Big changes to criminal records finally take effect

For the first time, many prison sentences of four or more years will be able to become spent.

Last Saturday was an important day for anyone with a criminal record looking for work or to change their job. Eighteen months after the Police, Crime, Sentencing and Courts Act was passed, changes to spending periods finally came into effect on 28 October 2023. In a change, much more profound than the clocks going back, the criminal records of many thousands of people become spent overnight – with the critical consequence that they no longer have to be disclosed for most jobs.

Criminal justice campaigners spent years lobbying for these changes with the campaign led and co-ordinated by the charity, Unlock.

The spending period – otherwise known as a ‘rehabilitation period’ – is a period of time after a sentence has been completed, when a conviction still needs to be disclosed to employers, insurers or housing providers who ask about criminal records. This period after a conviction is a crucial time for someone trying to get their life back on track, and can last long after a sentence has been served.

Saturday’s changes mean that people sentenced to community orders will be free to move on and stop disclosing their conviction as soon as the order ends. Another major change is that, for the first time, many prison sentences of four or more years will be able to become spent. Being able to access employment is a key factor in rehabilitation, so removing that barrier is a huge step in the right direction.  Not only is it common sense that getting a job is a critical factor in leaving behind a life of crime, but the evidence base backs this up, highlighting four different aspects to the importance of finding work:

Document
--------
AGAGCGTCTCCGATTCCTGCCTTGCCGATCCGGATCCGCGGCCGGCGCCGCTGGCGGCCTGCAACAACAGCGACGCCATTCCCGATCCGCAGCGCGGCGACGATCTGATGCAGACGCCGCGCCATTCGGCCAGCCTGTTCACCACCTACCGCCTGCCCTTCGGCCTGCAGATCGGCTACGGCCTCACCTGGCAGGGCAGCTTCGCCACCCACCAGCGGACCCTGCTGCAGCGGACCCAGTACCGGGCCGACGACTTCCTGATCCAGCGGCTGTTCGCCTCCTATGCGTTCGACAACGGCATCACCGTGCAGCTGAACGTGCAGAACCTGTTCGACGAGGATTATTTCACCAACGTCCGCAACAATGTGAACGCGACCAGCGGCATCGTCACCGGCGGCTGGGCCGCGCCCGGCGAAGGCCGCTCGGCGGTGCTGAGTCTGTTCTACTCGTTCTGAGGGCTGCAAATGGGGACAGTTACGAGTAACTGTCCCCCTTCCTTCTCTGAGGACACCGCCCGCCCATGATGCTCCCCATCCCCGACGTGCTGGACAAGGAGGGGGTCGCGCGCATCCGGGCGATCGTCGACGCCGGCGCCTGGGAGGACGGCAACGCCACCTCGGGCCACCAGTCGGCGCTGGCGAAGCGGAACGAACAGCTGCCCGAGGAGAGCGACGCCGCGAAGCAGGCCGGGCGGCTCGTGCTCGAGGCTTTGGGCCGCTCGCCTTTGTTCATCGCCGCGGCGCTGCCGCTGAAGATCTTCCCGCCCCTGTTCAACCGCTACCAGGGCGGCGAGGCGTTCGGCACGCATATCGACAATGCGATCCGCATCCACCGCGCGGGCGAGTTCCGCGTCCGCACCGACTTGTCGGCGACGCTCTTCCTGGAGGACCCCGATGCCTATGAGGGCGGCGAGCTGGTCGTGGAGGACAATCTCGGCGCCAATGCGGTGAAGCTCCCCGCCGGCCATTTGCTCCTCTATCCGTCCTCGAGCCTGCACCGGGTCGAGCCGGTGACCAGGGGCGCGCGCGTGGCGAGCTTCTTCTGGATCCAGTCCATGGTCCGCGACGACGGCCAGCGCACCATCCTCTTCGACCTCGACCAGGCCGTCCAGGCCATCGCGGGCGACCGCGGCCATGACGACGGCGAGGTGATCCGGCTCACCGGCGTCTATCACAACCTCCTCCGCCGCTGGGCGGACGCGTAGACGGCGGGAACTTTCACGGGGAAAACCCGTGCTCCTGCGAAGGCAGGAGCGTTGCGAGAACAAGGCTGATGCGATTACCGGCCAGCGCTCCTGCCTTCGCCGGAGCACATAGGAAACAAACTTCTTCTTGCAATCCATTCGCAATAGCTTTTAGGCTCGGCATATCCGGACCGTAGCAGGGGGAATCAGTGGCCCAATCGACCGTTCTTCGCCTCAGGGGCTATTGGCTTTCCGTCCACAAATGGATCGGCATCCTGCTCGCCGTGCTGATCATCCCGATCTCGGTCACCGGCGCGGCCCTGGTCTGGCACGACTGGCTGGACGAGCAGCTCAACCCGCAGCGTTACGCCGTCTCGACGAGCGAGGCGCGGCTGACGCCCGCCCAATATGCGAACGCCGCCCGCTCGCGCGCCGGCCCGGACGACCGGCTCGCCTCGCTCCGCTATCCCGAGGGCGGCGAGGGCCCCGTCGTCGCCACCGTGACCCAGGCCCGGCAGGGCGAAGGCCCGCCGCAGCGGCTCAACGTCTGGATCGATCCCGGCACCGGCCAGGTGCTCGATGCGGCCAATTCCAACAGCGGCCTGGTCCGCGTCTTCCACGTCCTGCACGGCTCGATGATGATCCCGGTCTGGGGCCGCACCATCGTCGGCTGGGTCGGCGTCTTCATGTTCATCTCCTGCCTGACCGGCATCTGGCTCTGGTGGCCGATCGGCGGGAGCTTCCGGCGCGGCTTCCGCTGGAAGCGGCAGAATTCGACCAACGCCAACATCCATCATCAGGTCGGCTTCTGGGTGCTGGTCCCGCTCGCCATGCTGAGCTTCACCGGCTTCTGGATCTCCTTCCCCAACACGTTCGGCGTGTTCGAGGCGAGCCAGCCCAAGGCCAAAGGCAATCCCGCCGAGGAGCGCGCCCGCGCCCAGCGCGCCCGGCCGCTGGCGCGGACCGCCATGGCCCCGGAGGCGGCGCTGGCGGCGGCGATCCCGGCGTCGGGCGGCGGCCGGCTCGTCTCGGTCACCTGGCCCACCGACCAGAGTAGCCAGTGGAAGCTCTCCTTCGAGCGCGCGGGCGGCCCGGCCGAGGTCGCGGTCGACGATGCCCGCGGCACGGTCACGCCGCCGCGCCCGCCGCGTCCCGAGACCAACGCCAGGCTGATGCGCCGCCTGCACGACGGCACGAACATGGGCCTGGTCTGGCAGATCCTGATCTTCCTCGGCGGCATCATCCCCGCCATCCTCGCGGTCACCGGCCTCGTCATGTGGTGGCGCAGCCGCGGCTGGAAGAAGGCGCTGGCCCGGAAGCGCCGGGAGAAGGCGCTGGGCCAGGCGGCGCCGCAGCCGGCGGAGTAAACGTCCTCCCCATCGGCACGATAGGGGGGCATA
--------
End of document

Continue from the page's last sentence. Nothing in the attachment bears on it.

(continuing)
1. An individual can fill their time constructively and become economically independent.
  2. Employment facilitates reintegration into the wider society by helping individuals to move away from criminal networks and develop social relationships with a wide range of people.
  3. Being in paid employment enhances individuals’ self-esteem and helps them to build a renewed and positive sense of self, which helps to protect against a return to crime.
  4. The status of being an employed person acts as an important symbol to the individual of their ability to return successfully to a conventional life.

The new rules also introduces a new component; for the first time the type of offence that a person has committed will become a factor in whether a conviction can become spent. This adds a new layer of complexity to an already confusing system. For those with prison sentences of four years or more, there is a list of excluded offences which will still remain unspent for life.  The government refers to sentences of over four years which will never be spent as those which relate to “serious violent, sexual and terrorist offences” but the full list of offences can be found in the legislation and in addition to the quite reasonable exclusions relating to murder and manslaughter, also includes some offences covered by the Theft Act and Criminal Damage Act. You can see the full list here: Sentencing Act 2020 (

However, by far the best resource if you are wanting to work out whether and when a criminal conviction is spent is to use the disclosure calculator developed by Unlock. You can find the calculator here and read all about Unlock’s ongoing campaigns and other work via its website here.